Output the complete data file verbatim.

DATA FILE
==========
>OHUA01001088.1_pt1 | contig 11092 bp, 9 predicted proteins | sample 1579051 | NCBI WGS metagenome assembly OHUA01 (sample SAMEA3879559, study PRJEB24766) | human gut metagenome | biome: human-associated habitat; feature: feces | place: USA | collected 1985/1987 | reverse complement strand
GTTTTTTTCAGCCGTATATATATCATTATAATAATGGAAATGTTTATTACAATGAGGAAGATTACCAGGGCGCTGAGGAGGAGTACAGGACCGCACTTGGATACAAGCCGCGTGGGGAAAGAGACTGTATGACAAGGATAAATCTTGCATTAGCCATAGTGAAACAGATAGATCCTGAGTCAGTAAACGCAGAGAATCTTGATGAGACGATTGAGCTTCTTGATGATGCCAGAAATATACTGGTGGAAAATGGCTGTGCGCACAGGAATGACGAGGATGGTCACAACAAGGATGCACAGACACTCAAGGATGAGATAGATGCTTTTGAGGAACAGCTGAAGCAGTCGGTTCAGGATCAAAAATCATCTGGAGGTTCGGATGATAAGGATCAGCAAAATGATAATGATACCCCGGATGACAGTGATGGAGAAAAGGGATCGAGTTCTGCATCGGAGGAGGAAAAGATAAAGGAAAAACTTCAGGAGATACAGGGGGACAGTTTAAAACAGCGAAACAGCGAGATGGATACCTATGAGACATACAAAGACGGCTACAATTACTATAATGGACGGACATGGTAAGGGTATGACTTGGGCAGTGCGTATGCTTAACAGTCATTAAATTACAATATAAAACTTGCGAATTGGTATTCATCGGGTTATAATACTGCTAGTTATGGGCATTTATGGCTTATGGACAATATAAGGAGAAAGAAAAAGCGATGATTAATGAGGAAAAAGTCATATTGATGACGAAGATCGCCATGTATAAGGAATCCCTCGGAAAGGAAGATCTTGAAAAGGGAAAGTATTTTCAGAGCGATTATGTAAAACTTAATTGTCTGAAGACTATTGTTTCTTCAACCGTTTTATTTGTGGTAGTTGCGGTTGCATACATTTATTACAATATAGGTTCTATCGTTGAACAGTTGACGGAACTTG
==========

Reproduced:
>OHUA01001088.1_pt1 | contig 11092 bp, 9 predicted proteins | sample 1579051 | NCBI WGS metagenome assembly OHUA01 (sample SAMEA3879559, study PRJEB24766) | human gut metagenome | biome: human-associated habitat; feature: feces | place: USA | collected 1985/1987 | reverse complement strand
GTTTTTTTCAGCCGTATATATATCATTATAATAATGGAAATGTTTATTACAATGAGGAAGATTACCAGGGCGCTGAGGAGGAGTACAGGACCGCACTTGGATACAAGCCGCGTGGGGAAAGAGACTGTATGACAAGGATAAATCTTGCATTAGCCATAGTGAAACAGATAGATCCTGAGTCAGTAAACGCAGAGAATCTTGATGAGACGATTGAGCTTCTTGATGATGCCAGAAATATACTGGTGGAAAATGGCTGTGCGCACAGGAATGACGAGGATGGTCACAACAAGGATGCACAGACACTCAAGGATGAGATAGATGCTTTTGAGGAACAGCTGAAGCAGTCGGTTCAGGATCAAAAATCATCTGGAGGTTCGGATGATAAGGATCAGCAAAATGATAATGATACCCCGGATGACAGTGATGGAGAAAAGGGATCGAGTTCTGCATCGGAGGAGGAAAAGATAAAGGAAAAACTTCAGGAGATACAGGGGGACAGTTTAAAACAGCGAAACAGCGAGATGGATACCTATGAGACATACAAAGACGGCTACAATTACTATAATGGACGGACATGGTAAGGGTATGACTTGGGCAGTGCGTATGCTTAACAGTCATTAAATTACAATATAAAACTTGCGAATTGGTATTCATCGGGTTATAATACTGCTAGTTATGGGCATTTATGGCTTATGGACAATATAAGGAGAAAGAAAAAGCGATGATTAATGAGGAAAAAGTCATATTGATGACGAAGATCGCCATGTATAAGGAATCCCTCGGAAAGGAAGATCTTGAAAAGGGAAAGTATTTTCAGAGCGATTATGTAAAACTTAATTGTCTGAAGACTATTGTTTCTTCAACCGTTTTATTTGTGGTAGTTGCGGTTGCATACATTTATTACAATATAGGTTCTATCGTTGAACAGTTGACGGAACTTG